LOS ANGELES, Aug 25 (Reuters) - Three television upstarts and a field of film stars could shake up the annual Primetime Emmy Awards on Monday in a validation of the television industry’s move toward sophisticated, long-form storytelling.
Led by HBO’s bayou crime mystery “True Detective,” FX’s snowy psychological miniseries “Fargo” and Netflix’s online-delivered jailhouse comedy “Orange Is the New Black,” a new breed of TV has headed to the top of the establishment class.
“We have a lot of sexy newcomers,” said Tom O‘Neil, the editor of awards handicapper Goldderby.com. “It’s not just the same old slapstick comedy show with a new face.”
Together, the three shows have picked up 42 nominations and reflect the growing clout of unorthodox storytelling - from Netflix giving audiences an entire season at once to “True Detective” and “Fargo” as anthologies with new casts and stories each season.
“They have not just extraordinary critical acclaim,” O‘Neil said. “They have enormously high cool factors, extraordinary critical buzz and high visibility.”
The Emmys are handed out by the Academy of Television Arts and Sciences in a televised ceremony from Los Angeles and will be hosted by comedian Seth Meyers.
With broadcast networks again shut out from the best drama series race, the night’s top honor, AMC’s drug tale “Breaking Bad” will defend its title against Netflix political thriller “House of Cards,” AMC ad world portrait “Mad Men,” PBS British period series “Downton Abbey,” HBO’s fantasy epic “Game of Thrones” and “True Detective.”
EMMYS “NEW CURRENCY”
The rookie shows also have the benefit of movie star chops as Matthew McConaughey and Woody Harrelson from “True Detective,” and Billy Bob Thornton and Martin Freeman from “Fargo” vie for top acting awards.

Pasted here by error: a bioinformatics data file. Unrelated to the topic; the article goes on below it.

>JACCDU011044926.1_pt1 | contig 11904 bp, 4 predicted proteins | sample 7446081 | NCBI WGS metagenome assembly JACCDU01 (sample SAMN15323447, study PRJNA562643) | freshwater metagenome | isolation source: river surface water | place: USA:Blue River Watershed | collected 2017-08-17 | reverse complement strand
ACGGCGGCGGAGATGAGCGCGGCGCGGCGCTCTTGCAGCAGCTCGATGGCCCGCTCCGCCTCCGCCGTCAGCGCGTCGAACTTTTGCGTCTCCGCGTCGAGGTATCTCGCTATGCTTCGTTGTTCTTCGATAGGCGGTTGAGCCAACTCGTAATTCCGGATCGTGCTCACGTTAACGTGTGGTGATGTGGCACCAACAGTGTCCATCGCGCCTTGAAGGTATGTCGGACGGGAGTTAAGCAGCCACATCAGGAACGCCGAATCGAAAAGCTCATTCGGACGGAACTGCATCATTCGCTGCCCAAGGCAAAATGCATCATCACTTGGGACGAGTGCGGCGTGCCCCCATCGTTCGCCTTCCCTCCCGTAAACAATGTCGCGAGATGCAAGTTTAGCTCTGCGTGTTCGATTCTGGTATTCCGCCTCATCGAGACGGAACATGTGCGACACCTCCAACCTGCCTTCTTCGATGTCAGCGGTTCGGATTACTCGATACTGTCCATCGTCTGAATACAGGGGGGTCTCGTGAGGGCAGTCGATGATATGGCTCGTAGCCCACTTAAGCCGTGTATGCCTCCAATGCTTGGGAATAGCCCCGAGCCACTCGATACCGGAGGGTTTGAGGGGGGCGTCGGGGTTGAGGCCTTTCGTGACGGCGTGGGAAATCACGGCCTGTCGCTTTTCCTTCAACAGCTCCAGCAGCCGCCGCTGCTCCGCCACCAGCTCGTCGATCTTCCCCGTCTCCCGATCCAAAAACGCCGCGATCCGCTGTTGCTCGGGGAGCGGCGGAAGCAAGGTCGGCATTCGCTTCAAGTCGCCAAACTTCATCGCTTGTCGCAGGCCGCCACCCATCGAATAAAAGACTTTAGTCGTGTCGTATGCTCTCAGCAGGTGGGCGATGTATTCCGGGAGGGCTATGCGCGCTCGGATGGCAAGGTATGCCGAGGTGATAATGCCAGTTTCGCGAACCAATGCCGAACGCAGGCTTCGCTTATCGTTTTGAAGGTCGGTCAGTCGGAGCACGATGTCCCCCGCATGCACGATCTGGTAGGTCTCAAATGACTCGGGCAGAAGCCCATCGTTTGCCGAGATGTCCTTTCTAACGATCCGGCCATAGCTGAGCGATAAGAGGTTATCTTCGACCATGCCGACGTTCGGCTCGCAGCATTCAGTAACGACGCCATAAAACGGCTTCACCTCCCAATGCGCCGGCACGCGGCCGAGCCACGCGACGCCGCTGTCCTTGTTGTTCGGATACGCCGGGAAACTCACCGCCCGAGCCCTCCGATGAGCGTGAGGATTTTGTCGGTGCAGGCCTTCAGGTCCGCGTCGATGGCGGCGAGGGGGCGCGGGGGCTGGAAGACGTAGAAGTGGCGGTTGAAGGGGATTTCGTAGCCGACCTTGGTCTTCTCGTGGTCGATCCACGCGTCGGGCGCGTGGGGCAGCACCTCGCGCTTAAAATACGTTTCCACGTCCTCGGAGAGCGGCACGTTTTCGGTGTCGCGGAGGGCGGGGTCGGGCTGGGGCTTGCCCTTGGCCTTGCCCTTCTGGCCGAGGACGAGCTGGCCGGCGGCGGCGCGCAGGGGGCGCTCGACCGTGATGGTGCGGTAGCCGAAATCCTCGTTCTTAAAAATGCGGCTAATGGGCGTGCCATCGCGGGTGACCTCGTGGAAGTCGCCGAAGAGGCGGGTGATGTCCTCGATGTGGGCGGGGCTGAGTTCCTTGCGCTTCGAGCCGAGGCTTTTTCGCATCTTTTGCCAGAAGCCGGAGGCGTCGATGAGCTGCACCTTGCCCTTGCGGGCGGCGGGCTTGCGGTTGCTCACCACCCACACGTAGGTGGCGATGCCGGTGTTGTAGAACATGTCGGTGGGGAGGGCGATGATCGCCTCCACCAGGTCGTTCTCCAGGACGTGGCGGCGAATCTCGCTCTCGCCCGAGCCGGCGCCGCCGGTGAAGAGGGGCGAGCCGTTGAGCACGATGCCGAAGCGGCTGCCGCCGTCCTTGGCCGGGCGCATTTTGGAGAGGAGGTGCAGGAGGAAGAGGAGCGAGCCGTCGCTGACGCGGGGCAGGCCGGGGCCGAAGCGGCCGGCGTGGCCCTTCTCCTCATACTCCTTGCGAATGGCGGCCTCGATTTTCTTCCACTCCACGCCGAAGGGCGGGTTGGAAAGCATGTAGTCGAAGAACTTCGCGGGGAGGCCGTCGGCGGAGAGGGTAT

“What you see now is ‘True Detective’ and ‘Fargo’ as the vanguard for where a lot of television storytelling is going,” said Andy Greenwald, a staff writer at Grantland.com, who added that the miniseries format allows Hollywood talent to test the TV waters without complicating their big-screen career.
Netflix shrewdly submitted “Orange Is the New Black,” about a middle-class woman in jail on drug charges, as a comedy, avoiding a showdown against its own political thriller “House of Cards” in the drama series running.
The gamesmanship among networks - HBO has “True Detective” in the drama running while “Fargo” is expected to sweep the miniseries competition - reflects the value of an Emmy victory at a time when delayed and online viewing has rendered audience ratings more opaque to networks, Greenwald said.
“Prestige and perception are really the new currency in the TV marketplace,” he said.
Although it would be a rare feat for “True Detective,” “Fargo” and “Orange Is the New Black” to sweep the top races, O‘Neil said, their presence alone has given the Emmys a jolt.
“The Emmys are a conservative industry award that tends to be much like TV reruns themselves, rewarding the same-old, same-old year after year,” O‘Neil said. “These are three troublemakers in town that could cause a lot of disruption.” (Editing by Mary Milliken and Leslie Adler)